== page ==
For years, opponents of suburban sprawl and those concerned about global warming have been among those arguing for a simple gas tax that would encourage fuel efficiency and create disincentives to wasteful driving. The idea is to correct an economic "externality": The cost of dealing with all the pollution from burning fossil fuels and developing far-flung suburbs isn't paid at the pump.
Congress, for the most part, cowered in the face of the idea, since supporting any new tax in America risks political suicide. But now, Congress appears to be coming around to a new idea: a tax on the number of miles you drive. Like the current gasoline tax, this money would be used to pay for highways and other transportation needs.
The Obama Administration opposes a mileage tax, but there's growing support in Congress, according to McClatchy.
There's still support among some environmentalists, given that a mileage tax would carry some of the same disincentives to driving that a fuel tax would. Fiscal watchdogs favor it because an increase in fuel efficient vehicles would ultimately hobble the ability to raise money from a gas tax.
But critics point out that, unlike a gas tax, a mileage tax doesn't offer any incentive to buy fuel-efficient vehicles. A low-carbon fuel standard, a carbon cap-and-trade regulation or other laws may increase the price of gas, creating the same disincentive that a straight tax would, as well as fuel economy upgrades mandated by Congress could accomplish the same thing, however. (Critics are also concerned about privacy, if GPS were to be used to monitor one's miles driven.)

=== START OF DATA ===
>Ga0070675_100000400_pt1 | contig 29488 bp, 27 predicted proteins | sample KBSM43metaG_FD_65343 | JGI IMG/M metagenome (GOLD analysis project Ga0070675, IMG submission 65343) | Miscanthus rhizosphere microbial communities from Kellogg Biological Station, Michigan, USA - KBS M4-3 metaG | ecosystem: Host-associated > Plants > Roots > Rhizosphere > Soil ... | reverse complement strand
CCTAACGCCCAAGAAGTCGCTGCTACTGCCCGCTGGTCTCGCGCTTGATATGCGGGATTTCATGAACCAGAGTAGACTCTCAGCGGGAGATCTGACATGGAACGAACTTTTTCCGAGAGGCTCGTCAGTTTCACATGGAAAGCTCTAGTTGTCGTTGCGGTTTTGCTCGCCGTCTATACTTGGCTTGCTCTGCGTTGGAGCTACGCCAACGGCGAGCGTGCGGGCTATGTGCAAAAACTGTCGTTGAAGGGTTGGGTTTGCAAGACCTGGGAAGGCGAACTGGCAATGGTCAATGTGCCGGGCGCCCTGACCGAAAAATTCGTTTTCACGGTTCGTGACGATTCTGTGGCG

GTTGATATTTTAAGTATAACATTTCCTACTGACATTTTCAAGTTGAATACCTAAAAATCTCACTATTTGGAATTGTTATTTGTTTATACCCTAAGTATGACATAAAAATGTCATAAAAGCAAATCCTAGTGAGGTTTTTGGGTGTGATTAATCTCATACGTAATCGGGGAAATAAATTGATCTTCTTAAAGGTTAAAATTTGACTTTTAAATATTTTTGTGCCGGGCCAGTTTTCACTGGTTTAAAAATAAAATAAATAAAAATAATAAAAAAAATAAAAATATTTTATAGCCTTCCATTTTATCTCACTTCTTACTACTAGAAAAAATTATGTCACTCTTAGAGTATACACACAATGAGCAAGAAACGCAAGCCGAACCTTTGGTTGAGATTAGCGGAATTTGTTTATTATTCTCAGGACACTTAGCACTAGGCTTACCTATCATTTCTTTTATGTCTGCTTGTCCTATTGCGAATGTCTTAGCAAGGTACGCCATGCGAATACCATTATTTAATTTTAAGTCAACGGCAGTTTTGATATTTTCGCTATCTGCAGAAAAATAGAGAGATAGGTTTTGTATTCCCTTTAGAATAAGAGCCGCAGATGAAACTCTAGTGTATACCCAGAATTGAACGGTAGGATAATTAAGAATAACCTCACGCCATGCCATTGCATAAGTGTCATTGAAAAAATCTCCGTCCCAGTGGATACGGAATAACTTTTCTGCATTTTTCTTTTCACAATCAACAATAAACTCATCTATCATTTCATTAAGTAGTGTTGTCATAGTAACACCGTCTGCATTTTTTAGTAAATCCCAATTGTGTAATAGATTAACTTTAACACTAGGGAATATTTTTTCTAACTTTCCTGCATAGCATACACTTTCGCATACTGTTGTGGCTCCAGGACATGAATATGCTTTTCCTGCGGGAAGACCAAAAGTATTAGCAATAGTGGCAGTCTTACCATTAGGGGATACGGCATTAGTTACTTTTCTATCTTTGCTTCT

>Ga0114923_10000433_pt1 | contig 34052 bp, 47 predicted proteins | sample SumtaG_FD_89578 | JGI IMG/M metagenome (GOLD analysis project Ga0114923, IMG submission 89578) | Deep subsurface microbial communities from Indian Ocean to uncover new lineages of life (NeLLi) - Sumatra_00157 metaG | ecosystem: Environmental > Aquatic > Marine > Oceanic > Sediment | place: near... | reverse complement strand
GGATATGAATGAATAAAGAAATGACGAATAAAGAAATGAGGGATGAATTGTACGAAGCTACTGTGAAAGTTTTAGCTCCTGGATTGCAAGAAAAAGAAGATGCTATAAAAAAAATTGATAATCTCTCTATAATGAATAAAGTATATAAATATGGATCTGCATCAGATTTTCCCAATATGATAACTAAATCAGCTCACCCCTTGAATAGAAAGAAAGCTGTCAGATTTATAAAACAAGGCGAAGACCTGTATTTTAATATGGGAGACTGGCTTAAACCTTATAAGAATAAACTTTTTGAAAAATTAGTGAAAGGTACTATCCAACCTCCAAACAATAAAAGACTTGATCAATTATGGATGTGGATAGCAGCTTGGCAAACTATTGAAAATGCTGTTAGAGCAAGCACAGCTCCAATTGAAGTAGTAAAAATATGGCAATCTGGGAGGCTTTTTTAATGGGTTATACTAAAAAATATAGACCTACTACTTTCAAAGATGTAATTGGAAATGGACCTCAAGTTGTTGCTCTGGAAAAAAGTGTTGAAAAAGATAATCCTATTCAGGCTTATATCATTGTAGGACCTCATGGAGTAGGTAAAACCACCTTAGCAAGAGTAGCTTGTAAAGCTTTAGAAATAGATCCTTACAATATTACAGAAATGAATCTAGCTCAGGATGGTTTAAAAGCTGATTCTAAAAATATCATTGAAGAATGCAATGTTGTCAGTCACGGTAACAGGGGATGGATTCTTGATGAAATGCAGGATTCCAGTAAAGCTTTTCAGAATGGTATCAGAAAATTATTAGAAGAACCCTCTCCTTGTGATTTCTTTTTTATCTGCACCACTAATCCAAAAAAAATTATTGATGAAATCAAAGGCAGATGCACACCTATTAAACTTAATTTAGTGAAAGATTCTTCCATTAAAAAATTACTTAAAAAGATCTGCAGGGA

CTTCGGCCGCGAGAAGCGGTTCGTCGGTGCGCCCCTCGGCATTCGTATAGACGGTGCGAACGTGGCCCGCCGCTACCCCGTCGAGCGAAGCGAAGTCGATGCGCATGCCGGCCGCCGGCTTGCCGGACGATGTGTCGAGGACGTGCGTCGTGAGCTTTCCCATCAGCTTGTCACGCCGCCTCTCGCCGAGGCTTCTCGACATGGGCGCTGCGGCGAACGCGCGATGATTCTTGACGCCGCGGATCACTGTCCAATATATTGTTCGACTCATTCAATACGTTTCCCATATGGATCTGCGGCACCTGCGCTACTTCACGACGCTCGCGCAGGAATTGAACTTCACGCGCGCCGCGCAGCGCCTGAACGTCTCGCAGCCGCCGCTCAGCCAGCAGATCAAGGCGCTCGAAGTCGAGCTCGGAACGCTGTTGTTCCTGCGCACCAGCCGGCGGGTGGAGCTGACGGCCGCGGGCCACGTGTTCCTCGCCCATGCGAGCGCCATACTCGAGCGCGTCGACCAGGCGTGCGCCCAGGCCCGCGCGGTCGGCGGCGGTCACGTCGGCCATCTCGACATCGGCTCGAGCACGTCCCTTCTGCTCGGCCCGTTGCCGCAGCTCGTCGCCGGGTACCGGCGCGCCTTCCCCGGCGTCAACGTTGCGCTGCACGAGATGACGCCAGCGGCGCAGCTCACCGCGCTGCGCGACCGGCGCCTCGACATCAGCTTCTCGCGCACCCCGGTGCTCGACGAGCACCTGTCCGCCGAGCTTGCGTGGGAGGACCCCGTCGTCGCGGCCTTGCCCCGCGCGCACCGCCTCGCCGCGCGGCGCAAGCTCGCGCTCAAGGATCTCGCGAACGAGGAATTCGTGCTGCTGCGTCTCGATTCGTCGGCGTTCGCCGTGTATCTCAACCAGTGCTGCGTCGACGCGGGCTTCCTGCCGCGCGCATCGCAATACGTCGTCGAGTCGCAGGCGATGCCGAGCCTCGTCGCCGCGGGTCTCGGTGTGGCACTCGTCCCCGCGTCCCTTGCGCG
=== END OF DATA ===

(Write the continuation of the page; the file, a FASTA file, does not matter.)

Since most of the money generated by a tax would flow back into the building and repairing of highways and bridges, the entire conversation involves supporting a car-dependent society. What about public transportation?
New numbers out today from the American Public Transportation Association indicate that 2008 saw a 4 percent increase in the public's usage of trains, buses and ferries. Vehicle miles driven dropped almost as much, 3.6 percent. Everyone sees that shift as a response to the extraordinary run-up in gas prices; lower prices and the recession -- which is keeping more people at home while they're out of work, and leading governments to cutback on public transportation service -- are expected to lead to a decrease in public transportation usage in 2009.
Ensuring Americans have fuel-efficient public transportation options should be a high priority for any transportation spending -- whether the money comes from a mileage tax, a gas tax or some other source.
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